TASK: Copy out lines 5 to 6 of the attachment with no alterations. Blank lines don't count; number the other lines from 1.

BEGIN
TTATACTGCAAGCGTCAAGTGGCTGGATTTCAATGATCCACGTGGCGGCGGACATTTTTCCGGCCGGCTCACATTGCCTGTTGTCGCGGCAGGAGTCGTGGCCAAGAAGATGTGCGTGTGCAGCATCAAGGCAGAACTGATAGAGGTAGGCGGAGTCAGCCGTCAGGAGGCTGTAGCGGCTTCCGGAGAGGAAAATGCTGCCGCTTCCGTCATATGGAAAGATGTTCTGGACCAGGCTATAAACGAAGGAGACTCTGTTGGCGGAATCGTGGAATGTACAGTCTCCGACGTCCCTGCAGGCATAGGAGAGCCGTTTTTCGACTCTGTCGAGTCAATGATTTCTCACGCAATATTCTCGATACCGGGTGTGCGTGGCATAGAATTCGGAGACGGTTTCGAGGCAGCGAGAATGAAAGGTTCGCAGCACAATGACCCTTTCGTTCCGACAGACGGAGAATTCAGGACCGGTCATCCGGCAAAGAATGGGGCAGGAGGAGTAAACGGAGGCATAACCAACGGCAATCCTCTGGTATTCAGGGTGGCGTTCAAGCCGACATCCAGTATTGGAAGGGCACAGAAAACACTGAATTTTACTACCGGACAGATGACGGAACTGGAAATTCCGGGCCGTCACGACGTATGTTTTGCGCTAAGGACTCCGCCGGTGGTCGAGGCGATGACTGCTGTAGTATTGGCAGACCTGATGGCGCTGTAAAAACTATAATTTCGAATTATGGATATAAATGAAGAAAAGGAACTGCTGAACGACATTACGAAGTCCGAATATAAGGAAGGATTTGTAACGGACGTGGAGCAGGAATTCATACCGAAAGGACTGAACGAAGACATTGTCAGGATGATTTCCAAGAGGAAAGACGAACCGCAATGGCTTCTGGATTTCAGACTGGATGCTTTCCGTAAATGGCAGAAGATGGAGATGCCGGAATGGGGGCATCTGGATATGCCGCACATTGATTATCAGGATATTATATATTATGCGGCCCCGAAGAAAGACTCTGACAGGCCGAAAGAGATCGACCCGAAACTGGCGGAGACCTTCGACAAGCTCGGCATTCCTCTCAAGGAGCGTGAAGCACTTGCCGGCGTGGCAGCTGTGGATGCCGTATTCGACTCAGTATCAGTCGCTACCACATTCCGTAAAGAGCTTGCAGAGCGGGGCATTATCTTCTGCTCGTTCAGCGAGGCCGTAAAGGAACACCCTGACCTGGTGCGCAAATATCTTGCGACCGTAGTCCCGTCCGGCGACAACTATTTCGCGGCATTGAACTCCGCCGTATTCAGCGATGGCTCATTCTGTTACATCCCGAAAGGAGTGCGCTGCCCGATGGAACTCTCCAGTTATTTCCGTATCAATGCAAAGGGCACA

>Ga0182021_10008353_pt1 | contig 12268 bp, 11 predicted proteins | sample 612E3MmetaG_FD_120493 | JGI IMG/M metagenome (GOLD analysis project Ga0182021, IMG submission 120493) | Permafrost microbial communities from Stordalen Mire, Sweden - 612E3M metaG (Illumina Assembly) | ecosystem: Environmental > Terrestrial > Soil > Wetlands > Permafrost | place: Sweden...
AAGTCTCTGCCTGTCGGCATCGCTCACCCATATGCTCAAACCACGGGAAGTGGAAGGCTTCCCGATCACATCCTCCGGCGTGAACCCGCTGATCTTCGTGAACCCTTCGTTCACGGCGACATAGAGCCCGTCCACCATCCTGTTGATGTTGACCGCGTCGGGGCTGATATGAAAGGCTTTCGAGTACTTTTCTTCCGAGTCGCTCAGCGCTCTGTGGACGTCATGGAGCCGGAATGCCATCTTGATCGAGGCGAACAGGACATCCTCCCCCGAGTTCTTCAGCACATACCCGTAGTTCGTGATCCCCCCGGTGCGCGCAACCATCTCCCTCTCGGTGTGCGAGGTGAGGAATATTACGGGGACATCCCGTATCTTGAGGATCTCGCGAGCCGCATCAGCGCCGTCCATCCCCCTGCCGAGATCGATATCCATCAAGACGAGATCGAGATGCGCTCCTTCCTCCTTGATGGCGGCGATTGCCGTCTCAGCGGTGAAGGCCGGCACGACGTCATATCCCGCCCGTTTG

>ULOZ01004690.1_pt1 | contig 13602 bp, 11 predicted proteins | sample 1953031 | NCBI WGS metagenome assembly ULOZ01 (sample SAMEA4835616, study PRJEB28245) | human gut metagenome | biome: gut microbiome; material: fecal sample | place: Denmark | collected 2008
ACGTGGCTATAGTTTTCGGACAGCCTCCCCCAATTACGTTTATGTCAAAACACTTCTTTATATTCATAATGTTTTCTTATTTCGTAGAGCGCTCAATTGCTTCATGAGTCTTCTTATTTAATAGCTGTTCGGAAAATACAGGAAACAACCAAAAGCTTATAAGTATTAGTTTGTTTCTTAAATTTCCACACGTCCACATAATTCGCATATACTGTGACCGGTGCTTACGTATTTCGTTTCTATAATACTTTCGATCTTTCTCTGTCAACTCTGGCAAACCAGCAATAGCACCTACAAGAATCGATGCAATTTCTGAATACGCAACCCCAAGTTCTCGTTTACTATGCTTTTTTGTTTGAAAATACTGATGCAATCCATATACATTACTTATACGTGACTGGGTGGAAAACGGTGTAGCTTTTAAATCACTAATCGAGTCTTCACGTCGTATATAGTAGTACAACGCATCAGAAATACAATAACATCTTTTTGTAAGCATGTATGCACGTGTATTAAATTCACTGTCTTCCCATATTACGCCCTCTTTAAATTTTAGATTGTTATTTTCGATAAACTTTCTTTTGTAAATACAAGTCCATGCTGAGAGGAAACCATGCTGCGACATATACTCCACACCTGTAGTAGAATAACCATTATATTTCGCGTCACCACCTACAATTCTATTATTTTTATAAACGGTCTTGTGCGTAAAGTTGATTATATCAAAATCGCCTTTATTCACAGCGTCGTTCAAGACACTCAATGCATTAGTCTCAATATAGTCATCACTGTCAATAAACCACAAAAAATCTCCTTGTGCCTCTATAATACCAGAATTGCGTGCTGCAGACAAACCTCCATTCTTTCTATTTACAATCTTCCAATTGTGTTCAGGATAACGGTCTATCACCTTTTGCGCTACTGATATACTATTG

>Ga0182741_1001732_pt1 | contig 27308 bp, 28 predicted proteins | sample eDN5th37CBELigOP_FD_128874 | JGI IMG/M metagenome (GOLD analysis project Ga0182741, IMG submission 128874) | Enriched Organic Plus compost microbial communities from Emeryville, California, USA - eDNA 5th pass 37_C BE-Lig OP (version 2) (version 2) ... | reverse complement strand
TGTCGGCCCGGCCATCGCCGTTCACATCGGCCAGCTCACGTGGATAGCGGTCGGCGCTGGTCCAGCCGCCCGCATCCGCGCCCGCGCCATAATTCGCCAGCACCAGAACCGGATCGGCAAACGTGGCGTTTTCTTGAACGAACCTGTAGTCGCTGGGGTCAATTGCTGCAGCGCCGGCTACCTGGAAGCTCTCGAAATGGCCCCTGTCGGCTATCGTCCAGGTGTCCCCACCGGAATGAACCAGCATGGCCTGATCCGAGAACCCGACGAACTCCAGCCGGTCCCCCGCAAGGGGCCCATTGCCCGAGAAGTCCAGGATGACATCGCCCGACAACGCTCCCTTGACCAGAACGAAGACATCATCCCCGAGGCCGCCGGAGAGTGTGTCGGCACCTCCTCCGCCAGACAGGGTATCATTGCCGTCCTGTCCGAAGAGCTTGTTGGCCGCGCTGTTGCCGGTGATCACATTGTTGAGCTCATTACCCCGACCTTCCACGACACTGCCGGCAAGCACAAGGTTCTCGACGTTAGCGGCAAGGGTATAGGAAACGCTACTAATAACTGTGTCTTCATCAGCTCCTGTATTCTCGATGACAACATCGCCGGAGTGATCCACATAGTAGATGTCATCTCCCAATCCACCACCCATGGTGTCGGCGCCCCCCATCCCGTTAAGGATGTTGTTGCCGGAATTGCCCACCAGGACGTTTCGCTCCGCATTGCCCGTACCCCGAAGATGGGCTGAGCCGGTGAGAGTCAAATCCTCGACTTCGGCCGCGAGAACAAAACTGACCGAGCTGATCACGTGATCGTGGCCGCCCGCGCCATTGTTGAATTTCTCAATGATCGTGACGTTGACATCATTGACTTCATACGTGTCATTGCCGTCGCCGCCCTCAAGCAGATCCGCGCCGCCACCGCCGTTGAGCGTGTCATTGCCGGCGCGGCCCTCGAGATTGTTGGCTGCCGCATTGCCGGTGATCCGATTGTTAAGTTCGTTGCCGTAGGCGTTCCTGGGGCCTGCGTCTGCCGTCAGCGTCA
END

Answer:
ACGTGGCTATAGTTTTCGGACAGCCTCCCCCAATTACGTTTATGTCAAAACACTTCTTTATATTCATAATGTTTTCTTATTTCGTAGAGCGCTCAATTGCTTCATGAGTCTTCTTATTTAATAGCTGTTCGGAAAATACAGGAAACAACCAAAAGCTTATAAGTATTAGTTTGTTTCTTAAATTTCCACACGTCCACATAATTCGCATATACTGTGACCGGTGCTTACGTATTTCGTTTCTATAATACTTTCGATCTTTCTCTGTCAACTCTGGCAAACCAGCAATAGCACCTACAAGAATCGATGCAATTTCTGAATACGCAACCCCAAGTTCTCGTTTACTATGCTTTTTTGTTTGAAAATACTGATGCAATCCATATACATTACTTATACGTGACTGGGTGGAAAACGGTGTAGCTTTTAAATCACTAATCGAGTCTTCACGTCGTATATAGTAGTACAACGCATCAGAAATACAATAACATCTTTTTGTAAGCATGTATGCACGTGTATTAAATTCACTGTCTTCCCATATTACGCCCTCTTTAAATTTTAGATTGTTATTTTCGATAAACTTTCTTTTGTAAATACAAGTCCATGCTGAGAGGAAACCATGCTGCGACATATACTCCACACCTGTAGTAGAATAACCATTATATTTCGCGTCACCACCTACAATTCTATTATTTTTATAAACGGTCTTGTGCGTAAAGTTGATTATATCAAAATCGCCTTTATTCACAGCGTCGTTCAAGACACTCAATGCATTAGTCTCAATATAGTCATCACTGTCAATAAACCACAAAAAATCTCCTTGTGCCTCTATAATACCAGAATTGCGTGCTGCAGACAAACCTCCATTCTTTCTATTTACAATCTTCCAATTGTGTTCAGGATAACGGTCTATCACCTTTTGCGCTACTGATATACTATTG

>Ga0182741_1001732_pt1 | contig 27308 bp, 28 predicted proteins | sample eDN5th37CBELigOP_FD_128874 | JGI IMG/M metagenome (GOLD analysis project Ga0182741, IMG submission 128874) | Enriched Organic Plus compost microbial communities from Emeryville, California, USA - eDNA 5th pass 37_C BE-Lig OP (version 2) (version 2) ... | reverse complement strand